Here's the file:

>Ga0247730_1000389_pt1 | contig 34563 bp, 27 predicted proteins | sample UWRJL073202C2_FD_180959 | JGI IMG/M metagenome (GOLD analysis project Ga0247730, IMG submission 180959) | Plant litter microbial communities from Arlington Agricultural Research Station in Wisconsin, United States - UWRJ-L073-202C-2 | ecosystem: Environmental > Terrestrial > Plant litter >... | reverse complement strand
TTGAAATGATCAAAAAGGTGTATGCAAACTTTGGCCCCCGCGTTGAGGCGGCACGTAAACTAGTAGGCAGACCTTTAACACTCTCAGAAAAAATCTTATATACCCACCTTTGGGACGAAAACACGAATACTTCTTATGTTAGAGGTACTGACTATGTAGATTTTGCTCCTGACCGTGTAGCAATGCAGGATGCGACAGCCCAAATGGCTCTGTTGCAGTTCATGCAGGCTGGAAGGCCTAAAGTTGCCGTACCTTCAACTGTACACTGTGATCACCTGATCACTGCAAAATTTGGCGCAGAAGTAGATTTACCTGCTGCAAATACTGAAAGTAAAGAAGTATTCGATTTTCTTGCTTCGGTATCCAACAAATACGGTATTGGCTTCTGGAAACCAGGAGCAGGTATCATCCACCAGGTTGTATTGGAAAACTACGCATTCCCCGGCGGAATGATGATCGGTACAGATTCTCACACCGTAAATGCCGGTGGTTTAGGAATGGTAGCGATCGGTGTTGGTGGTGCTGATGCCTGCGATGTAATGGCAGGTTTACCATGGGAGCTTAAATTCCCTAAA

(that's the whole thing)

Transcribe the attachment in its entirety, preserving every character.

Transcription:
>Ga0247730_1000389_pt1 | contig 34563 bp, 27 predicted proteins | sample UWRJL073202C2_FD_180959 | JGI IMG/M metagenome (GOLD analysis project Ga0247730, IMG submission 180959) | Plant litter microbial communities from Arlington Agricultural Research Station in Wisconsin, United States - UWRJ-L073-202C-2 | ecosystem: Environmental > Terrestrial > Plant litter >... | reverse complement strand
TTGAAATGATCAAAAAGGTGTATGCAAACTTTGGCCCCCGCGTTGAGGCGGCACGTAAACTAGTAGGCAGACCTTTAACACTCTCAGAAAAAATCTTATATACCCACCTTTGGGACGAAAACACGAATACTTCTTATGTTAGAGGTACTGACTATGTAGATTTTGCTCCTGACCGTGTAGCAATGCAGGATGCGACAGCCCAAATGGCTCTGTTGCAGTTCATGCAGGCTGGAAGGCCTAAAGTTGCCGTACCTTCAACTGTACACTGTGATCACCTGATCACTGCAAAATTTGGCGCAGAAGTAGATTTACCTGCTGCAAATACTGAAAGTAAAGAAGTATTCGATTTTCTTGCTTCGGTATCCAACAAATACGGTATTGGCTTCTGGAAACCAGGAGCAGGTATCATCCACCAGGTTGTATTGGAAAACTACGCATTCCCCGGCGGAATGATGATCGGTACAGATTCTCACACCGTAAATGCCGGTGGTTTAGGAATGGTAGCGATCGGTGTTGGTGGTGCTGATGCCTGCGATGTAATGGCAGGTTTACCATGGGAGCTTAAATTCCCTAAA